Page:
An opinion piece in today’s New York Times from a professor at Columbia University raises some excellent points about the skyrocketing costs of higher education in the US.
He criticizes huge expansion efforts at Columbia and New York University at a time when endowments are down, debt levels are up, and ambitions may be bigger than these institutions’ ability to shoulder new debt obligations.
This question comes at a time when the US government has reported that 149 colleges have failed its “financial responsibility test” (see the article here from the Chronicle of Higher Education–registration required). While the colleges on this list may or may not be able to bounce back from their clear financial difficulties, it seems reasonable to predict that more colleges will start to show up on this list in the coming years. Like so many businesses and individuals who spent the last decade or two living beyond their means, colleges and universities gorged on debt. And some, like Birmingham Southern College, have been in the news recently for making huge mistakes in managing their money. Some colleges are actually closing or merging. Does it really make sense for Columbia and NYU to continue feeding voraciously at the debt trough? Sure, Columbia and NYU are financially stronger than, say, Guilford and Ripon Colleges. Are these big boys “too big to fail?” Is Columbia like AIG, or like Lehman Brothers?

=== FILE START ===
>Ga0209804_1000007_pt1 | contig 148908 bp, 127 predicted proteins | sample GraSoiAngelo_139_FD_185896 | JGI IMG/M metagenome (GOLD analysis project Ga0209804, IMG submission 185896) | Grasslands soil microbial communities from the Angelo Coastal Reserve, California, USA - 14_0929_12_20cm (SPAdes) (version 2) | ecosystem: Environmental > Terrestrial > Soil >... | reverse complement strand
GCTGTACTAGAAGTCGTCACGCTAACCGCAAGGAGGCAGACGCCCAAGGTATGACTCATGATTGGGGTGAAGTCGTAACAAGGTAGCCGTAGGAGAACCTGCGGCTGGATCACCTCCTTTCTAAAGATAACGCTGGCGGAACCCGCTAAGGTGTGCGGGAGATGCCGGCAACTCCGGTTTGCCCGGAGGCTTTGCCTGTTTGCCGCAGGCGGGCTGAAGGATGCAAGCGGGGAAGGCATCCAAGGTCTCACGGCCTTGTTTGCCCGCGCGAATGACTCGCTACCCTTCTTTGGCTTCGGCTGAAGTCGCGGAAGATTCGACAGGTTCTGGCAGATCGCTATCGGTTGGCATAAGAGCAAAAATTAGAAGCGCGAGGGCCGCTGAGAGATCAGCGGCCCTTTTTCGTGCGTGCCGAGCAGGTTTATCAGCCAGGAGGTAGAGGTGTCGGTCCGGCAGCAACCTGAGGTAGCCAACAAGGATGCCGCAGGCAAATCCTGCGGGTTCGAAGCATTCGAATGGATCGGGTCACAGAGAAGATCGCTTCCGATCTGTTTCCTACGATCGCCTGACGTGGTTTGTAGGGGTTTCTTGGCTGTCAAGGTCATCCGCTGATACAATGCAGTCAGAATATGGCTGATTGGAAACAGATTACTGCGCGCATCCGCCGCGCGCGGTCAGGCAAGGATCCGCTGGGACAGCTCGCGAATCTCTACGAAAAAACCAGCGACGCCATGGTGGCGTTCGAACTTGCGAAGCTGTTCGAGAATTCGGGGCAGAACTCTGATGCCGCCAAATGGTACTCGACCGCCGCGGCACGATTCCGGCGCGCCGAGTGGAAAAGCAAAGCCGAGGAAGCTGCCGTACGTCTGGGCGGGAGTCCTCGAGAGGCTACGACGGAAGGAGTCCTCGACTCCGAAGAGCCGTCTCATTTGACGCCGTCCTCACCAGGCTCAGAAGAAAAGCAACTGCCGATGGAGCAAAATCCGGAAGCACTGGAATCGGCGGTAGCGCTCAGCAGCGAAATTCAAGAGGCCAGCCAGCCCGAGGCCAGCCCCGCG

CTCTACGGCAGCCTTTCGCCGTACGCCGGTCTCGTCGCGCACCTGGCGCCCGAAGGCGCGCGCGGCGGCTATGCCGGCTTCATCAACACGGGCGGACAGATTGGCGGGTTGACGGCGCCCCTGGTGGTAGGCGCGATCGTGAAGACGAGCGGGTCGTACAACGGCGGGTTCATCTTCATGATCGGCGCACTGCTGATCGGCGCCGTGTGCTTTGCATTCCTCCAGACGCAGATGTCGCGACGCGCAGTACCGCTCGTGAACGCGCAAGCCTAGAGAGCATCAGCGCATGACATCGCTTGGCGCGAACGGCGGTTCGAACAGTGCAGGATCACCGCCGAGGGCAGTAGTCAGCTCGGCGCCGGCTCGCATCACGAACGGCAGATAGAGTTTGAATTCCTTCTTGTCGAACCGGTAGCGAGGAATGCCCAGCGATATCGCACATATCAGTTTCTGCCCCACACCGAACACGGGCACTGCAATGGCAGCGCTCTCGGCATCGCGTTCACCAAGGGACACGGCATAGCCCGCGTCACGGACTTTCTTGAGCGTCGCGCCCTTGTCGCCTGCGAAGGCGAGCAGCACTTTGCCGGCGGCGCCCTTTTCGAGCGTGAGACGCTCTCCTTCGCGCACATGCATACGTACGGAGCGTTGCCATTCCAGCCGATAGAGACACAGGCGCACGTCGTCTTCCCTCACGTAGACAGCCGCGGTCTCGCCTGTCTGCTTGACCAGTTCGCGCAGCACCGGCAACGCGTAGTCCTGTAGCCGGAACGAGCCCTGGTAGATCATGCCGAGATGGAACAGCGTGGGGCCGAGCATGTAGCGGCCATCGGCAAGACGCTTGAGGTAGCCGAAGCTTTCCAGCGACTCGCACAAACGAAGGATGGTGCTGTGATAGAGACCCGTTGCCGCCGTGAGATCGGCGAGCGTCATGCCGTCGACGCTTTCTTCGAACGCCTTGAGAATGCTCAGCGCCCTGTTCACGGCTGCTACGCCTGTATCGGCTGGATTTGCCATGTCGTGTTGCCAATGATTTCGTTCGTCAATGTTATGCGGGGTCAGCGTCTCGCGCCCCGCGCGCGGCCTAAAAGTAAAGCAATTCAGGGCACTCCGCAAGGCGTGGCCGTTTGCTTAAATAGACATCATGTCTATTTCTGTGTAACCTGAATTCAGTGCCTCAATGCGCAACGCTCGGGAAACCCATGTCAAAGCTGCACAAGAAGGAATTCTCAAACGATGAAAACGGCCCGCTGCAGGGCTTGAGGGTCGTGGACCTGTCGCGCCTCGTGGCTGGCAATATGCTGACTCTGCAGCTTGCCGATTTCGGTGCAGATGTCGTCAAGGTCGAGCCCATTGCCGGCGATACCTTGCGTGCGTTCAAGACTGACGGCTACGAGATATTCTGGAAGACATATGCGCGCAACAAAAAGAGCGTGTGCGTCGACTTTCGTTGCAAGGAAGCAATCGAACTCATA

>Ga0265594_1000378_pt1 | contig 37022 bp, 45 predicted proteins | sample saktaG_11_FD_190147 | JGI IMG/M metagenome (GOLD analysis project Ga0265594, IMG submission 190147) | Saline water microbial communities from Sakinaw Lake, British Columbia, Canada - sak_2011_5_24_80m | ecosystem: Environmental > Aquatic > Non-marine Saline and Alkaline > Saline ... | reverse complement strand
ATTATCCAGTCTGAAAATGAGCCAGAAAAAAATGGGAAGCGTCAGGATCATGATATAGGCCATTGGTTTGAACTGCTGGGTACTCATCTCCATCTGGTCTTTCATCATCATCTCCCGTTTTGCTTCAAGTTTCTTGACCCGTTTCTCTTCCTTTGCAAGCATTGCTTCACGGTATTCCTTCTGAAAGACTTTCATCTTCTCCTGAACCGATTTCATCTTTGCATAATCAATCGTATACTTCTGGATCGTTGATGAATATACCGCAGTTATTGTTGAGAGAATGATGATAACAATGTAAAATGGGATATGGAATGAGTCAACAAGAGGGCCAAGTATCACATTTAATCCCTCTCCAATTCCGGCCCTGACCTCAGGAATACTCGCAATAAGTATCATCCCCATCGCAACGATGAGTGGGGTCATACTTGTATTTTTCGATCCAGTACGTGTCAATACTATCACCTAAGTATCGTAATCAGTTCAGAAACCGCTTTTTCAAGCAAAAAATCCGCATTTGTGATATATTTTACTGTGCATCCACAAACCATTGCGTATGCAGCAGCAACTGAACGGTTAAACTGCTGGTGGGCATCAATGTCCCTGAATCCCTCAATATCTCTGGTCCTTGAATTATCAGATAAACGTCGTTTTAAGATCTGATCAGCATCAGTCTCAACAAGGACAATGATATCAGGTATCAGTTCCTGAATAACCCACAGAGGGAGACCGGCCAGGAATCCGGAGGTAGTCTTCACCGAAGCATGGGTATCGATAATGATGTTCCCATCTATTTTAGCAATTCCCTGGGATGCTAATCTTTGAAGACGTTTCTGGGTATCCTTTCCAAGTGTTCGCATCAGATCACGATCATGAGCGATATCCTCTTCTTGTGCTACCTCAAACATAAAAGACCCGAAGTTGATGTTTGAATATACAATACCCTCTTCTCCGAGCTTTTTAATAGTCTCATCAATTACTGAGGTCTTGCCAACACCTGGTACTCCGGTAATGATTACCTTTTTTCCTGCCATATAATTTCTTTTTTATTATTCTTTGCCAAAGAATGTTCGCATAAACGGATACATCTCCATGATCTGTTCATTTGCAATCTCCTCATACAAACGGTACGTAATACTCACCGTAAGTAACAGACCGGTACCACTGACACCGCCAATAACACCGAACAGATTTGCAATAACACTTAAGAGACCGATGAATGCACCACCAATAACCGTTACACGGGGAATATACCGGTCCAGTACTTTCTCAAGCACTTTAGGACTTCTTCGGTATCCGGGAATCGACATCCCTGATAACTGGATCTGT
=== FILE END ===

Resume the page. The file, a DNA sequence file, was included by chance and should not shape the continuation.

While I’m not ready to run around like Chicken Little quite yet, I do know that the rapidly rising prices in higher education are unsustainable. And I do think that parents–and their kids–need to take a step back and ask themselves whether they want to go into debt to a place like NYU in order to finance NYU’s debt. Like derivatives, higher education services are not anything tangible. If the investment goes south (i.e., if a child’s debt burden ends up being larger than what her future salary can bear), parents and kids will have nothing to show for it than a pile of student loans that cannot be discharged even in bankruptcy. At least if NYU’s or Columbia’s investments turn out not to be so great, they can sell off the buildings they are constructing and at least recoup something. What assets will you sell when your debts come due?
Food for thought.